The French had nothing but good feelings for this guy, but Garcia wasn’t looking to take a pension from De Gaulle and settle down in a vineyard. As France fell to Allies, Garcia — going on ten years a professional leftist revolutionary — headed back to Spain (Spanish link) to carry on the fight against fascism closer to home.

His tasks over a few months in 1945 ran to the less legendary: bank attacks and the like, blurring the line between “ordinary” and “political” crimes. Garcia was also detailed as a result of intra-party politicking to murder fellow-Communist Gabriel Leon Trilla (Spanish link).†

Garcia and his group were arrested shortly thereafter and faced a military tribunal on January 22, 1946. (Spanish source)

As an agent of the Spanish Communist Party, which was backed by a French Communist Party riding high on its World War II heroics, Garcia’s situation became a national cause celebre. French left parties uniformly protested the planned execution, and the government made repeated diplomatic overtures to Madrid to stay the sentence. Editorialists protested floridly.

Have we forgotten that fascism exists at our border; Was it not against all fascisms that Cristino Garcia and thousands of our Spanish brothers fought with us on our soil? Did they not fall beside us, as at the Eysses prisons, under the same Nazi bullets, for France? And today will we disown their sacrifice, their blood and their martyrdom because the fight against fascism has moved to the other side of the Pyrenees? (from the Franc-Tireur, quoted here

Incensed when Franco ignore their appeals and shot the men anyway, France retaliated by closing its border with Spain on March 1, 1946. Spain did not neglect to point out the irony that, during the war years, innumerable resistance fighters and others fleeing Naziism or the Vichy regime had taken refuge by crossing that very border. (Less stress was understandably laid on the Francoists’ onetime demand — not honored by Paris — that France close its border against escaping Republicans in 1939.)

* I believe from press reports that there were 12 total executions of Republicans Feb. 21-22, 10 of which took place on Feb. 21. However, I might be mistaken about the overall numbers or their distribution by dates. Garcia’s, certainly, took place on Thursday the 21st.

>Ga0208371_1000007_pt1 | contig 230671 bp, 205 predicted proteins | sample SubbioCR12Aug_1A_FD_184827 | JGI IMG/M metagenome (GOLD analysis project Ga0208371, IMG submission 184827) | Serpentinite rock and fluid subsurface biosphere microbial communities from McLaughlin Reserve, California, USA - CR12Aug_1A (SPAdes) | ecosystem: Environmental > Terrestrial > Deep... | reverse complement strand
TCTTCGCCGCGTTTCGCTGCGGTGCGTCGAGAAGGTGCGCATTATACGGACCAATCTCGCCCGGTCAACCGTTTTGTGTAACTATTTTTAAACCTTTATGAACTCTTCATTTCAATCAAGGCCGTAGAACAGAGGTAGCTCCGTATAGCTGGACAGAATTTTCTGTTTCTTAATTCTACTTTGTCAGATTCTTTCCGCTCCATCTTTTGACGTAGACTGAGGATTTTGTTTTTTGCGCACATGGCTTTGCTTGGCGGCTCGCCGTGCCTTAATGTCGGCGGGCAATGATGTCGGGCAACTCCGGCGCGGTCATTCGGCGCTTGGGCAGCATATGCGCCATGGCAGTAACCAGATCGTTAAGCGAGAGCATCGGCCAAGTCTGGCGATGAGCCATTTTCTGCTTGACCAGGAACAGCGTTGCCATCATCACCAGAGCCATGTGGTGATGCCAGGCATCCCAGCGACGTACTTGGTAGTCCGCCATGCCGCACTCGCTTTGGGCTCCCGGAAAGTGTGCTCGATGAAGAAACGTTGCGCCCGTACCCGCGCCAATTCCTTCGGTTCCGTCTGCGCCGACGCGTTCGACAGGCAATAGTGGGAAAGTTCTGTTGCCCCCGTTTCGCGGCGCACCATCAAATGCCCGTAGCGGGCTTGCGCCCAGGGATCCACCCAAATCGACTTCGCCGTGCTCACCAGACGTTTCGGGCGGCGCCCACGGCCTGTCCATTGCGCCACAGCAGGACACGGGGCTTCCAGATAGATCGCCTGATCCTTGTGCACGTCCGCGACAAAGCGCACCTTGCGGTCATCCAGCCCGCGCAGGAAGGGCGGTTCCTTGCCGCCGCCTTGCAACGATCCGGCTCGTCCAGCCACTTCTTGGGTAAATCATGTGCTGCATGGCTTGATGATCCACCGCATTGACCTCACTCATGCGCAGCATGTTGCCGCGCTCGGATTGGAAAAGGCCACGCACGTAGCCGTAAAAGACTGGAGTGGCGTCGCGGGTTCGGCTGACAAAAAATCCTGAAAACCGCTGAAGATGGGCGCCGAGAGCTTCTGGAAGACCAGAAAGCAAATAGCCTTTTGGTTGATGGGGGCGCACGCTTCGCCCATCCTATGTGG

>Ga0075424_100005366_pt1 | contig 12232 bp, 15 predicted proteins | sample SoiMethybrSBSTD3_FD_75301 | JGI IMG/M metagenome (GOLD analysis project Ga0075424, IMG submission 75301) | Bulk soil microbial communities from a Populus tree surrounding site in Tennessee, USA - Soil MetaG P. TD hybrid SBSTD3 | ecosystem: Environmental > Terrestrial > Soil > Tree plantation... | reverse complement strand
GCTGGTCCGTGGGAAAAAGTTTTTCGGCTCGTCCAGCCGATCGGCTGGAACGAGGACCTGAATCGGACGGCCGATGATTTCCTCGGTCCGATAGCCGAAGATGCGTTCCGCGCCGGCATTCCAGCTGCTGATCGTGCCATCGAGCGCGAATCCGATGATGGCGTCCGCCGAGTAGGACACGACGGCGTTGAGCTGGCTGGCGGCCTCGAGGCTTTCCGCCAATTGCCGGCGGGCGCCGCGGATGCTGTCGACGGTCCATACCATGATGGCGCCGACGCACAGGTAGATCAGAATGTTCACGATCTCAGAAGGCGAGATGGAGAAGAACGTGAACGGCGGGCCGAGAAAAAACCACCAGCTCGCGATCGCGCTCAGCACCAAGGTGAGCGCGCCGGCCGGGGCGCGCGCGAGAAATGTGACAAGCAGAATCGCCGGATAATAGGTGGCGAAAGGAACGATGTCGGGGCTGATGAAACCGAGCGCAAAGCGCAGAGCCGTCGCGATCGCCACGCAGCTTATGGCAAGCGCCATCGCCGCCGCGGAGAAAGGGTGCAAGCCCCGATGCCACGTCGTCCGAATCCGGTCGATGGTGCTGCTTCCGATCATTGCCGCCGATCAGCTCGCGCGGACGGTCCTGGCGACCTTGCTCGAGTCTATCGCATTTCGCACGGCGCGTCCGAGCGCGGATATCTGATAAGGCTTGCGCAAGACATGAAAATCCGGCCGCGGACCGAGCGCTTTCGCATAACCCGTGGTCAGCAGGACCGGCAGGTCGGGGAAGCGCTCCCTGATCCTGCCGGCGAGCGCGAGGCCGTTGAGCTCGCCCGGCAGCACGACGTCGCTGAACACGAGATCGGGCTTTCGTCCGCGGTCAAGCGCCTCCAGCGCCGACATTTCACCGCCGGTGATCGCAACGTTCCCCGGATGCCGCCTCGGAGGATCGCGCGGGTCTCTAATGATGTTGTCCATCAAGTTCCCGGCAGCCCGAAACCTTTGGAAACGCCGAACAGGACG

** The Resistance was blessed by with no small amount of foreign blood. (French)

† Garcia delegated this task to two subalterns, one of whom (Francisco Esteban Carranque) was shot with him on this date. The other man, Jose Olmedo, was arrested in 1947 and executed in 1948.

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1975: The last executions under Franquismo

Add comment September 27th, 2012 Headsman

Though Spain’s last execution is often misremembered as that of handsome anarchist Salvador Puig Antich in 1974, that milestone actually occurred with the shooting of five anti-Franco terrorists in three different cities on September 27, 1975.

It was an ugly coda to an ugly regime and a 40-year history of political killings.

Gen. Francisco Franco had the previous year been forced by his failing health to hand over power, raising hopes for a democratic transition. But after surprisingly recovering, Franco surprisingly took back his strongman role — and anti-Franco revolutionary movements that had been biding their time greeted the return of Franquismo with a wave of bombings and assassinations.

Spain’s cabinet met in September 1975 to consider eleven death-sentenced prisoners — three Basques of the separatist ETA, and eight members of the communist revolutionary organization FRAP. It upheld five of those sentences, all involving the killing of policemen. (Two women, who both claimed to be pregnant, were among those reprieved.)

The five who ultimately died were (and these are all Spanish Wikipedia links):


Headline from the London Times, September 27, 1975. The garrote was not, in fact, used for any of the executions.

The shootings met angry — often violent — reaction throughout Europe. Spanish embassies in the Netherlands and Turkey were attacked; several countries recalled their ambassadors; and French protesters rioted on the Champs Elysees. The EU predecessor entity EEC (Spain was not then a member) voted to freeze its trade relations with Spain.

And it was about more than just the five humans shot to death.

They had all been condemned within a month before their deaths, by military tribunals requiring harsh mandatory death sentences for crimes against public order. As the unsettled situation on the ground implied quite a lot of disorder and anti-government violence, observers worried that the regime’s willingness to actually carry out those sentences would unleash a “death machine” of unstoppable condemnations, met with inevitable reprisals, and still more unstoppable death sentences. Satans mördare, in the words of outspoken Swedish Prime Minister Olof Palme. Devilish murders.

The devil had plans for a different soul.

The ailing Franco succumbed to Parkinson’s Disease on November 20, 1975, once again introducing the period of relative calm and stability that Spain could have been enjoying for the previous year had the late caudillo just stayed in retirement. Spain abolished the death penalty under its post-Franco constitution.